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If you thought the cutthroat deep espionage of the Cold War ended when the Berlin wall came down, you would be wrong. Enter Jason Matthews’ 2013 spy novel Red Sparrow. Set in modern day Putin’s Russia, where prison camps still exist and one wrong move will sentence you to disappear to a Siberian basement and endure unending inhumane torture tactics, a world still very much entrenched in obsession with clawing back the Soviet glory days and competing with the great enemy (USA), the story follows the beautiful young Russian Dominika Egorova, a would-be ballerina who becomes a spy when her dance career is thwarted by injury. Dominika’s Uncle, a desperate-to-prove-himself ex KGB member, assigns her to train at Sparrow school, where she trains to be an expert in sexual and romantic espionage. Her eventual target: Nate Nash, an American CIA operative who is vulnerable to Russian recruitment only after making a series of career tarnishing blunders. Unbeknownst to Dominika, Nate is assigned to recruit her to be a double agent for the CIA. What transpires is a thrilling, fast paced journey through Europe and New York. Matthews really knows the spy world: he used to be a CIA operative himself. In Red Sparrow, he has created a twisting, turning, suspenseful and incredibly well written spy novel that hooked me from page 1. Though it is fiction, the subject matter taught me a lot about the current tension between the US and Russia, and helped me to understand much of the reason behind many of Russia’s decisions. The characters were fully fleshed out and interesting; the choices they make over the course of the novel kept me on the edge of my seat. It did not surprise me to see that the book has been made into a movie starring Jennifer Lawrence and Joel Edgerton. If this isn’t enough to sell you on it, there is a delicious traditional Russian recipe at the end of every single chapter. (Submitted by Mandi)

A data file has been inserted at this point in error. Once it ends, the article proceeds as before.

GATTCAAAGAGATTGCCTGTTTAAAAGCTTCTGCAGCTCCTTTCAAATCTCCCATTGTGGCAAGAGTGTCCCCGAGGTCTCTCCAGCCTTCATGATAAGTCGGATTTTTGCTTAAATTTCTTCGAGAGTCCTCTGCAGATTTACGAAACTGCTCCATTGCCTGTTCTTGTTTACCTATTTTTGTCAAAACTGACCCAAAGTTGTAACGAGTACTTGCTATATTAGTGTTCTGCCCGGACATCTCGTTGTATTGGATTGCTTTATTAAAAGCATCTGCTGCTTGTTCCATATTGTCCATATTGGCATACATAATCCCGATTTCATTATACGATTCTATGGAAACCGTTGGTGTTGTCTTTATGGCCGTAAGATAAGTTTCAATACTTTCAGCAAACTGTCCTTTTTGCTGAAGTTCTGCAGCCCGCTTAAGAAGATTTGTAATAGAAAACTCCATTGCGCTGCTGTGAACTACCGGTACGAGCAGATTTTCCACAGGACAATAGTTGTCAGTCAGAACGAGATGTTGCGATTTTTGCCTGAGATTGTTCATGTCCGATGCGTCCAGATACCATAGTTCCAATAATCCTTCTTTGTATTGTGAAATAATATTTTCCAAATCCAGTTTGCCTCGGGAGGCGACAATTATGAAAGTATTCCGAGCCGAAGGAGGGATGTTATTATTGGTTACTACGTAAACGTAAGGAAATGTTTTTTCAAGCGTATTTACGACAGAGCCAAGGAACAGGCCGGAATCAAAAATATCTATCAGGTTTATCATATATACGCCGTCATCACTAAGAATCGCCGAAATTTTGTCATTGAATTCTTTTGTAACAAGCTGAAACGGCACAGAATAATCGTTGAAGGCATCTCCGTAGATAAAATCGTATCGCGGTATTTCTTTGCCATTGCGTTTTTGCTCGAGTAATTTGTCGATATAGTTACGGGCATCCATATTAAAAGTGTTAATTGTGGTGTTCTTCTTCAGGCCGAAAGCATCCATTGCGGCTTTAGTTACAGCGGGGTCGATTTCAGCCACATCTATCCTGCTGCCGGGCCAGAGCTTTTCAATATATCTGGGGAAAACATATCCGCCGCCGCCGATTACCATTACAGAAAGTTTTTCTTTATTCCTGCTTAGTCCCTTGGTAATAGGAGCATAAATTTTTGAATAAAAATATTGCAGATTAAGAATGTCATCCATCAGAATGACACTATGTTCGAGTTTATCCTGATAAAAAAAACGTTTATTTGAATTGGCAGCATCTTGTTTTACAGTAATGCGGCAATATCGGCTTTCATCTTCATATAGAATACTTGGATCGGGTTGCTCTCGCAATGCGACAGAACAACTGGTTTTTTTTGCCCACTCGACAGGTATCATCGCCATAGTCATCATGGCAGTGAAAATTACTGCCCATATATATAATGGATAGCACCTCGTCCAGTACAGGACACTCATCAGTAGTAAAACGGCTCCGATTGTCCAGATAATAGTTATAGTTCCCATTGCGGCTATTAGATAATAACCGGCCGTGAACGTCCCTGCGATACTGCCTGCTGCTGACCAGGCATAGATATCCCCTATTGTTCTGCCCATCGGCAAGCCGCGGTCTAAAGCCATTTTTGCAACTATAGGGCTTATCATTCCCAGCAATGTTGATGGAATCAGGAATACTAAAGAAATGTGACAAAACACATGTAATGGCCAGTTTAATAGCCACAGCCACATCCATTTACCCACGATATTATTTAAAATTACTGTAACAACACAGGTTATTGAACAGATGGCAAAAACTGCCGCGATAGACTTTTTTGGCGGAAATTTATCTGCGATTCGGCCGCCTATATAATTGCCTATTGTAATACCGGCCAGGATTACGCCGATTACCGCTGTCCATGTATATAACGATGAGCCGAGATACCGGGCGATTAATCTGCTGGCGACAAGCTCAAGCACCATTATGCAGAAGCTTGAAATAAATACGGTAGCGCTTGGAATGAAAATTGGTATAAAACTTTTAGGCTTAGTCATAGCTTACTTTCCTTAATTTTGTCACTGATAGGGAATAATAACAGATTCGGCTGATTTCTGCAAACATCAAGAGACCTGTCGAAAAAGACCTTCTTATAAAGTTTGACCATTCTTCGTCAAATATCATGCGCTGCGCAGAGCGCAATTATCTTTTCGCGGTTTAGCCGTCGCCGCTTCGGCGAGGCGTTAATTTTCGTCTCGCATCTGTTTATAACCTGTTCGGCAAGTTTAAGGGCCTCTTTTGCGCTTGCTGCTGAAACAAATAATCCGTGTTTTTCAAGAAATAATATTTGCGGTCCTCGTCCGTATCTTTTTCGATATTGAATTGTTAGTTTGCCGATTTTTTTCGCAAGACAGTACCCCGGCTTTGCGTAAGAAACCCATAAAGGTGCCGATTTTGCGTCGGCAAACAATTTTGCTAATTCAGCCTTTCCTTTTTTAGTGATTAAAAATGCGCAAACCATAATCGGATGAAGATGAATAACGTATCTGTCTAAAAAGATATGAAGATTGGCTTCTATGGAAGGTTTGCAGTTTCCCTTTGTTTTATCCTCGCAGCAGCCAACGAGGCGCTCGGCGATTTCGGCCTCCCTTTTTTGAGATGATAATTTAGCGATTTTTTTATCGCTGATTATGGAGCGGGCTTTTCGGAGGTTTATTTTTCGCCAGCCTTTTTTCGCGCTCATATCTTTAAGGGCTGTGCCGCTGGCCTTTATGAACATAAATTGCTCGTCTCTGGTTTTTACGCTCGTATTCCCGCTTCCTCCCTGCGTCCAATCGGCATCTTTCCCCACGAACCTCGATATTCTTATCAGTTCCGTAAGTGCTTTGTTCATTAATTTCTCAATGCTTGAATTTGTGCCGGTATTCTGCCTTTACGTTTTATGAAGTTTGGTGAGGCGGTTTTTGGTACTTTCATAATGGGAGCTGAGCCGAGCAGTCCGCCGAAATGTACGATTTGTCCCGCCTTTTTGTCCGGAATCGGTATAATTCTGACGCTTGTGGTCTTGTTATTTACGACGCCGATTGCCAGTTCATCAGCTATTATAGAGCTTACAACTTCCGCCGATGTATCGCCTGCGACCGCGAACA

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Do you believe in fairies? Could you? If you have ever had thoughts of garden nymphs and fairies, this is the book for you. Written in two timelines, both tell the story of hope and believing in yourself and sometimes things not everyone can see with the naked eye. There is also discussion of why we believe what we do and how does this belief in the whimsy fairies actually fill gaps? A lovely little tale, beautifully described and a delight to read. Try it! (Submitted by Jamie)